On July 3, 2016, the Market Abuse Regulation (“MAR”) came into effect in the European Union. MAR builds on and replaces the Market Abuse Directive (“MAD”). MAR contains rules on insider dealing, unlawful disclosure of inside information and market manipulation.
MAR has direct effect in each member state with the intention of creating a harmonised regime in Europe. MAR is wider in scope than MAD since it applies to a significantly wider range of financial instruments (including U.S. stocks that are cross-listed in the EU, which is the case for a number of stocks in the S&P 500) and trading venues. In addition, it extends the offence of market manipulation to a wider range of behaviours, including attempted market manipulation and prohibiting abusive behaviour in relation to benchmarks. It establishes a rebuttable presumption of insider dealing if a person who comes into possession of inside information amends or cancels an outstanding order concerning a financial instrument to which the information relates, placed prior to possession of the inside information.
MAR and its sanctions and penalties can have extraterritorial effect. Therefore in addition to firms operating in the EU, this briefing will also be of relevance to any non-EU firms such as asset or investment managers trading financial instruments which are traded on EU trading venues, or whose behaviour even from outside the EU could impact such financial instruments. MAR also applies to non-EU incorporated issuers with financial instruments listed or admitted for trading on a range of EU markets.
This briefing focuses on the implications for investment managers and buy-side firms.
Financial instruments within scope of MAR
The range of financial instruments and trading venues covered by MAR has been expanded from those covered by MAD and are drafted widely. MAR covers financial instruments (whether equity or debt securities or derivatives, including commodity derivatives):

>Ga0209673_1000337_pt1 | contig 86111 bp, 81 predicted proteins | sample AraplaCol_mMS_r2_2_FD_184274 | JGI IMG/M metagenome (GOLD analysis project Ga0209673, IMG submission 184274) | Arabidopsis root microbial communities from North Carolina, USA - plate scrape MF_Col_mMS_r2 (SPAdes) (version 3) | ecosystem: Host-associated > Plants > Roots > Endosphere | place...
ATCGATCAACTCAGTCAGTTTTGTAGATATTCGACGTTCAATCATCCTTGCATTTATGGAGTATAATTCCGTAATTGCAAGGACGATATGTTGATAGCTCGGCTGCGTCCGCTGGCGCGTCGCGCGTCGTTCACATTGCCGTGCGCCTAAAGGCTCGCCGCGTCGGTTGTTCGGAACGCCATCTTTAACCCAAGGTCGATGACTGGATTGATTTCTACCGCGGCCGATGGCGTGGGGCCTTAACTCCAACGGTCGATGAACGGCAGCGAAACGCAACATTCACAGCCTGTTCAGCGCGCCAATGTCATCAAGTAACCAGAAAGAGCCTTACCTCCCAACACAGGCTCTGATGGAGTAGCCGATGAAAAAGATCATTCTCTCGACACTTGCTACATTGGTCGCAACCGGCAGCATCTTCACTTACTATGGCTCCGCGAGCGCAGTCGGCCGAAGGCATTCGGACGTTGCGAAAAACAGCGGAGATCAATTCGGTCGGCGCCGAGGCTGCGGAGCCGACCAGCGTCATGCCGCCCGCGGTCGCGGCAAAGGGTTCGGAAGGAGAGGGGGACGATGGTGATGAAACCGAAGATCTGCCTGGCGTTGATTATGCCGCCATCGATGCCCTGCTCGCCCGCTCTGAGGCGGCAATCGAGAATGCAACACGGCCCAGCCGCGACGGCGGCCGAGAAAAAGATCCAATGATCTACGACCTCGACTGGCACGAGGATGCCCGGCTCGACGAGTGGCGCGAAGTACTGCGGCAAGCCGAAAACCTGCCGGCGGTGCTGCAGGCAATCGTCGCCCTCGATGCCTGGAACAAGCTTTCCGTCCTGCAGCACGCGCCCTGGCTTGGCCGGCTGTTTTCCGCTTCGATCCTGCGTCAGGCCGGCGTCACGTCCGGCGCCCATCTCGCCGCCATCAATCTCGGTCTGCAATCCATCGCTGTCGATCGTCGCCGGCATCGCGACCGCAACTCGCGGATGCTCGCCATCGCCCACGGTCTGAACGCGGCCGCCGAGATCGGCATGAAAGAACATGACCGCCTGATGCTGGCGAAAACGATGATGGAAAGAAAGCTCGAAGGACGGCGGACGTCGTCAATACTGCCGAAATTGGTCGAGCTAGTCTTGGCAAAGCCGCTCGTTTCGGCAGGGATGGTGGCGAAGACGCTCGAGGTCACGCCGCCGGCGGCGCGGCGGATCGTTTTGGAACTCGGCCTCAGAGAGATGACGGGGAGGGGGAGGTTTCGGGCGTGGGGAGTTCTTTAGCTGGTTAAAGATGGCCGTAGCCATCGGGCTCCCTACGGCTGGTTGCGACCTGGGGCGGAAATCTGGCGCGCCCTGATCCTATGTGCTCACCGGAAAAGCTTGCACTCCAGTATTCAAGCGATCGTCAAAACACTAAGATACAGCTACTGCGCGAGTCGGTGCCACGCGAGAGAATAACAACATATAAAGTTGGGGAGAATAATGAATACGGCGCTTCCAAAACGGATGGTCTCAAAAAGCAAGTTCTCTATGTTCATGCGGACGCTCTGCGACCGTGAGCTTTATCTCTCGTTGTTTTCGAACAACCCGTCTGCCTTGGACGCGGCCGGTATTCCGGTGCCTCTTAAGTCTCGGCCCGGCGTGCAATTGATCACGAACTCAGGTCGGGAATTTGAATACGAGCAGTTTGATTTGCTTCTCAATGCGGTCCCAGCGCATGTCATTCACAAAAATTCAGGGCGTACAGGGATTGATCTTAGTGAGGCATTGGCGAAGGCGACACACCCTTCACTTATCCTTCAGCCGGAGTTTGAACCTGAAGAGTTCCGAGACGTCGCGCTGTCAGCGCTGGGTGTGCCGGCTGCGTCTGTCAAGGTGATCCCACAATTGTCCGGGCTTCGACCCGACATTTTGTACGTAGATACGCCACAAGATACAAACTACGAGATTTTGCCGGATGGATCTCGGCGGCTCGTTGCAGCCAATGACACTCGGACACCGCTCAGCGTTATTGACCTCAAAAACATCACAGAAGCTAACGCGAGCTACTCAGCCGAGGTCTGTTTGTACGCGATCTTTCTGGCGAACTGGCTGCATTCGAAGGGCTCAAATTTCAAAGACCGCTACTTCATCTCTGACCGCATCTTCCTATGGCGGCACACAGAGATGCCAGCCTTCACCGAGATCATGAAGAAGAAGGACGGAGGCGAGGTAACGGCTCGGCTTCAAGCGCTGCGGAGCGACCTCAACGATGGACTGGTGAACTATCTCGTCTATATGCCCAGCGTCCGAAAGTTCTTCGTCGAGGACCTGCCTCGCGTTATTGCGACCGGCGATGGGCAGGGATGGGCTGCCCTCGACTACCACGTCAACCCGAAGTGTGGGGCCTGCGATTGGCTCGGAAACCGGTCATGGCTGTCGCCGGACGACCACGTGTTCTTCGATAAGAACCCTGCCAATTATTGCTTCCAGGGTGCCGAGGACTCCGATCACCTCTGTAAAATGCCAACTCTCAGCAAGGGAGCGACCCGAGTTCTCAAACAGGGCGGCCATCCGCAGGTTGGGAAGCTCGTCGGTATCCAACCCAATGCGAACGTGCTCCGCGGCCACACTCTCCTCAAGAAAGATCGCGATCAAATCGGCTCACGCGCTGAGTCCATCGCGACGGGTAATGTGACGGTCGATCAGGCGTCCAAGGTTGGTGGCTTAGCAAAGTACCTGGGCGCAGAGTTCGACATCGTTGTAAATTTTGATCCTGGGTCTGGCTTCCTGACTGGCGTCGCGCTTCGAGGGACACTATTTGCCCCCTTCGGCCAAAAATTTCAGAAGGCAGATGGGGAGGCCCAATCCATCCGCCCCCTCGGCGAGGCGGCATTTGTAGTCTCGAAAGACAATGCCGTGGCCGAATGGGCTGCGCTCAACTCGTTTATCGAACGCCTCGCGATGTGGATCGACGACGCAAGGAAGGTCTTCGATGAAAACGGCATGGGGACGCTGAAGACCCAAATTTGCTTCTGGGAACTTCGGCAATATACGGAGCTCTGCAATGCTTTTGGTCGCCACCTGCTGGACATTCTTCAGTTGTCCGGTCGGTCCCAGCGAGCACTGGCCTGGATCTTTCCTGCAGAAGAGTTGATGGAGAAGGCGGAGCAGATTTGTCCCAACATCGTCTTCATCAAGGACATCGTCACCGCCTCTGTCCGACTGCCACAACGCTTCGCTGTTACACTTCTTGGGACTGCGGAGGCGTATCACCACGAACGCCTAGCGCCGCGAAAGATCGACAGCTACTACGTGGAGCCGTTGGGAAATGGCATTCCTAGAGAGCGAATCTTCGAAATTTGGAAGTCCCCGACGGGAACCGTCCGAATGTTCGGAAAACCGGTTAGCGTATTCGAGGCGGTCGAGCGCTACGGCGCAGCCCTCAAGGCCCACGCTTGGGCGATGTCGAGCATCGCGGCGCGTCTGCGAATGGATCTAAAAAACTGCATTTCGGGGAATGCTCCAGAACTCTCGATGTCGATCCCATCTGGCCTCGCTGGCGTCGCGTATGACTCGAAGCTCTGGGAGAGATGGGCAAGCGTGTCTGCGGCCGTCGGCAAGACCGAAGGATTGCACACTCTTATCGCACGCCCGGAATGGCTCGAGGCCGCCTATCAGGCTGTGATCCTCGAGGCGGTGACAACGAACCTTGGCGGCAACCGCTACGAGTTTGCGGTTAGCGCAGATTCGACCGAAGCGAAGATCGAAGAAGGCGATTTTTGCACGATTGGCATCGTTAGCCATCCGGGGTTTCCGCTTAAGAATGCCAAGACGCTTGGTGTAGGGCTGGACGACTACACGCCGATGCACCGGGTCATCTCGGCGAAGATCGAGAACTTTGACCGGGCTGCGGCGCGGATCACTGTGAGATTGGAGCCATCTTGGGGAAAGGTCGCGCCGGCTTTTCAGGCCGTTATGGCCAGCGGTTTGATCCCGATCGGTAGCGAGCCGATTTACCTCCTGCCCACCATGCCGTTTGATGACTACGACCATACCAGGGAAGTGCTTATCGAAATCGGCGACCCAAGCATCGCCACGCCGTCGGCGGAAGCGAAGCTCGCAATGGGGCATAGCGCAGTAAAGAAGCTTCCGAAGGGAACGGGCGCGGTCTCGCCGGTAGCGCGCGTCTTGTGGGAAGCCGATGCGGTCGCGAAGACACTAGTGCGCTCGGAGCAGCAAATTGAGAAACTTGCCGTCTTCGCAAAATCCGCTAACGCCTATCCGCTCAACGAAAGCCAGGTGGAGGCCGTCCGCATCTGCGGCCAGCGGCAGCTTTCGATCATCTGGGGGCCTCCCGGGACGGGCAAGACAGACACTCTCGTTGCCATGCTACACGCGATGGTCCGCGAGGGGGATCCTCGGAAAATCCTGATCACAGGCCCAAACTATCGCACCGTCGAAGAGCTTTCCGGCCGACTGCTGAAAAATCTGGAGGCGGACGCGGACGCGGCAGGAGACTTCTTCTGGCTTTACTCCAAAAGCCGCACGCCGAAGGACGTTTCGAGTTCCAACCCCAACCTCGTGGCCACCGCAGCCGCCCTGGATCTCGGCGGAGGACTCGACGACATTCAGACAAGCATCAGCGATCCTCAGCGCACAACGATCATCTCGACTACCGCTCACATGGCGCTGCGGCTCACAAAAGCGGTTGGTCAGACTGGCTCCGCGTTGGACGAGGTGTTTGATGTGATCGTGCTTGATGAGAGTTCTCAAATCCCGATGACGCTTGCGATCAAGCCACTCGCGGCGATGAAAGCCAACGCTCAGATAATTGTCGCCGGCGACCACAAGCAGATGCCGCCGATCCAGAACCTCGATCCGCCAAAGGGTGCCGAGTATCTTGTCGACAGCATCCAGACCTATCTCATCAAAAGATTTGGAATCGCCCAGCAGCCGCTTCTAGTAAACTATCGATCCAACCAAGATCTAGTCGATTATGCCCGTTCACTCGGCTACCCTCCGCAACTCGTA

- admitted to trading on a regulated market, or for which a request for admission to trading on a regulated market has been made, such as grey-market trading in to-be-issued securities;
- traded on a multilateral trading facility (“MTF”), or for which a request for admission to trading on an MTF has been made;
- traded on an organised trading facility (“OTF”) (as from January 3, 2018 when MiFID II1 is implemented);
- where the price or value of which depends on, or has an effect on, the price or value of a financial instrument. This can include OTC derivatives where the reference assets are in scope financial instruments, such as credit default swaps, or off-market trading of securities that are listed for trading on any of the above venues; and
- Emissions allowances (not covered further in this briefing).
The offences under MAR
There are three types of market abuse behaviours that are prohibited under MAR: (i) insider dealing; (ii) unlawful disclosure of inside information; and (iii) market manipulation. These are broadly similar to the offences under MAD, however, they have been expanded.
The offence of insider dealing arises where a person in possession of inside information uses that information by acquiring or disposing of, for the person’s own account or for the account of a third party, directly or indirectly, financial instruments to which that information relates. Unlike U.S. law, use does not require that the person in possession of inside information “purchase or sell” a financial instrument.
MAR has expanded the offence to extend to cancelling or amending an order where the order was placed before the person concerned possessed the inside information. The extension of the offence to include cancellation of orders creates a conflict with the laws of some jurisdictions outside the EU, for example in the U.S., where there may be a requirement to cancel an order once a person obtains inside information following the placement of an order. Firms may need to review their procedures concerning cancellation of orders and to take advice in establishing new procedures. It is hoped that within the EU, the European Securities and Markets Authority (“ESMA”) will provide guidance through its Q&A on this point.
The offence also covers attempts to engage in insider dealing and where a person possessing inside information induces or recommends another person to engage in insider dealing.
Unlawful disclosure of inside information
Unlawful disclosure arises when a person possesses inside information and discloses that information to any other person, except where such disclosure is made in the normal course of their employment, profession or duties.
Legitimate behaviour defence to insider dealing and unlawful disclosure
There are some important defences to insider dealing for firms that establish effective information barriers. In such cases, individuals who do not possess inside information held behind an information barrier established by the firm and who transact in the affected securities will not be dealing on the basis of inside information.